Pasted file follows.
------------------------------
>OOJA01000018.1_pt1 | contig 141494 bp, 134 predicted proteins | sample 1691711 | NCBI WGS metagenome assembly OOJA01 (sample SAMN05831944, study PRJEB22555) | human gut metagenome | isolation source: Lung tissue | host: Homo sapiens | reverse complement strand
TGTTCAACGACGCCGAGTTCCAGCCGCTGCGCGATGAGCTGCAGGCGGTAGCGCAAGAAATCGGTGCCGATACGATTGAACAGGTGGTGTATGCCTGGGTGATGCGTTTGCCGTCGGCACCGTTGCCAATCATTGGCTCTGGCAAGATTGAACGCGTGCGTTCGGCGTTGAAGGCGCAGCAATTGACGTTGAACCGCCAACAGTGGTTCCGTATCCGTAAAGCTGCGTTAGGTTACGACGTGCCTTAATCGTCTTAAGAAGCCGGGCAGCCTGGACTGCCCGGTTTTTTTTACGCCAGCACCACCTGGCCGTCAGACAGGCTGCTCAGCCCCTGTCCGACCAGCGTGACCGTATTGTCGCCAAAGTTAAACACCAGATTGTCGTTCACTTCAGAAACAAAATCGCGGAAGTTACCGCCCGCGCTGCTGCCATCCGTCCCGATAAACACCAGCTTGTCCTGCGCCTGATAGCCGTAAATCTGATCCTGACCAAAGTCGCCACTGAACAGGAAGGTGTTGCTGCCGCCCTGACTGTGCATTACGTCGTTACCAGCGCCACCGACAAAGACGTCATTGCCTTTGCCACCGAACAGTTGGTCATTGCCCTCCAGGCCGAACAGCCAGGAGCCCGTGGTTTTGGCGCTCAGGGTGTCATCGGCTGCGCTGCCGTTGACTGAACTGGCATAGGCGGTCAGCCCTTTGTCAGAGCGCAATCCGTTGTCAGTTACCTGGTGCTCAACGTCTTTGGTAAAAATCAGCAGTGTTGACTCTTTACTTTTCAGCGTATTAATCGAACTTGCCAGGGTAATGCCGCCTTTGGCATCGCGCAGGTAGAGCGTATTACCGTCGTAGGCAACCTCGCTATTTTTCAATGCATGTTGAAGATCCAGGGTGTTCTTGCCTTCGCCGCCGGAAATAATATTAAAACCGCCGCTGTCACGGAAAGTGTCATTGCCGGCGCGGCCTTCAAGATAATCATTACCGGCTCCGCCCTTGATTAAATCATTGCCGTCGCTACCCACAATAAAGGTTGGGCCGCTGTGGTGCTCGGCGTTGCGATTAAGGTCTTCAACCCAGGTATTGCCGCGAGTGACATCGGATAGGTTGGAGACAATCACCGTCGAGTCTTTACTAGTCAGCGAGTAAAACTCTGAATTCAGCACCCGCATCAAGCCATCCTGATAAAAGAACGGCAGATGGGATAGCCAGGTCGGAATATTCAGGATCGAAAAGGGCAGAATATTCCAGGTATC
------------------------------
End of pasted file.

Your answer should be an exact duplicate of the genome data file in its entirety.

>OOJA01000018.1_pt1 | contig 141494 bp, 134 predicted proteins | sample 1691711 | NCBI WGS metagenome assembly OOJA01 (sample SAMN05831944, study PRJEB22555) | human gut metagenome | isolation source: Lung tissue | host: Homo sapiens | reverse complement strand
TGTTCAACGACGCCGAGTTCCAGCCGCTGCGCGATGAGCTGCAGGCGGTAGCGCAAGAAATCGGTGCCGATACGATTGAACAGGTGGTGTATGCCTGGGTGATGCGTTTGCCGTCGGCACCGTTGCCAATCATTGGCTCTGGCAAGATTGAACGCGTGCGTTCGGCGTTGAAGGCGCAGCAATTGACGTTGAACCGCCAACAGTGGTTCCGTATCCGTAAAGCTGCGTTAGGTTACGACGTGCCTTAATCGTCTTAAGAAGCCGGGCAGCCTGGACTGCCCGGTTTTTTTTACGCCAGCACCACCTGGCCGTCAGACAGGCTGCTCAGCCCCTGTCCGACCAGCGTGACCGTATTGTCGCCAAAGTTAAACACCAGATTGTCGTTCACTTCAGAAACAAAATCGCGGAAGTTACCGCCCGCGCTGCTGCCATCCGTCCCGATAAACACCAGCTTGTCCTGCGCCTGATAGCCGTAAATCTGATCCTGACCAAAGTCGCCACTGAACAGGAAGGTGTTGCTGCCGCCCTGACTGTGCATTACGTCGTTACCAGCGCCACCGACAAAGACGTCATTGCCTTTGCCACCGAACAGTTGGTCATTGCCCTCCAGGCCGAACAGCCAGGAGCCCGTGGTTTTGGCGCTCAGGGTGTCATCGGCTGCGCTGCCGTTGACTGAACTGGCATAGGCGGTCAGCCCTTTGTCAGAGCGCAATCCGTTGTCAGTTACCTGGTGCTCAACGTCTTTGGTAAAAATCAGCAGTGTTGACTCTTTACTTTTCAGCGTATTAATCGAACTTGCCAGGGTAATGCCGCCTTTGGCATCGCGCAGGTAGAGCGTATTACCGTCGTAGGCAACCTCGCTATTTTTCAATGCATGTTGAAGATCCAGGGTGTTCTTGCCTTCGCCGCCGGAAATAATATTAAAACCGCCGCTGTCACGGAAAGTGTCATTGCCGGCGCGGCCTTCAAGATAATCATTACCGGCTCCGCCCTTGATTAAATCATTGCCGTCGCTACCCACAATAAAGGTTGGGCCGCTGTGGTGCTCGGCGTTGCGATTAAGGTCTTCAACCCAGGTATTGCCGCGAGTGACATCGGATAGGTTGGAGACAATCACCGTCGAGTCTTTACTAGTCAGCGAGTAAAACTCTGAATTCAGCACCCGCATCAAGCCATCCTGATAAAAGAACGGCAGATGGGATAGCCAGGTCGGAATATTCAGGATCGAAAAGGGCAGAATATTCCAGGTATC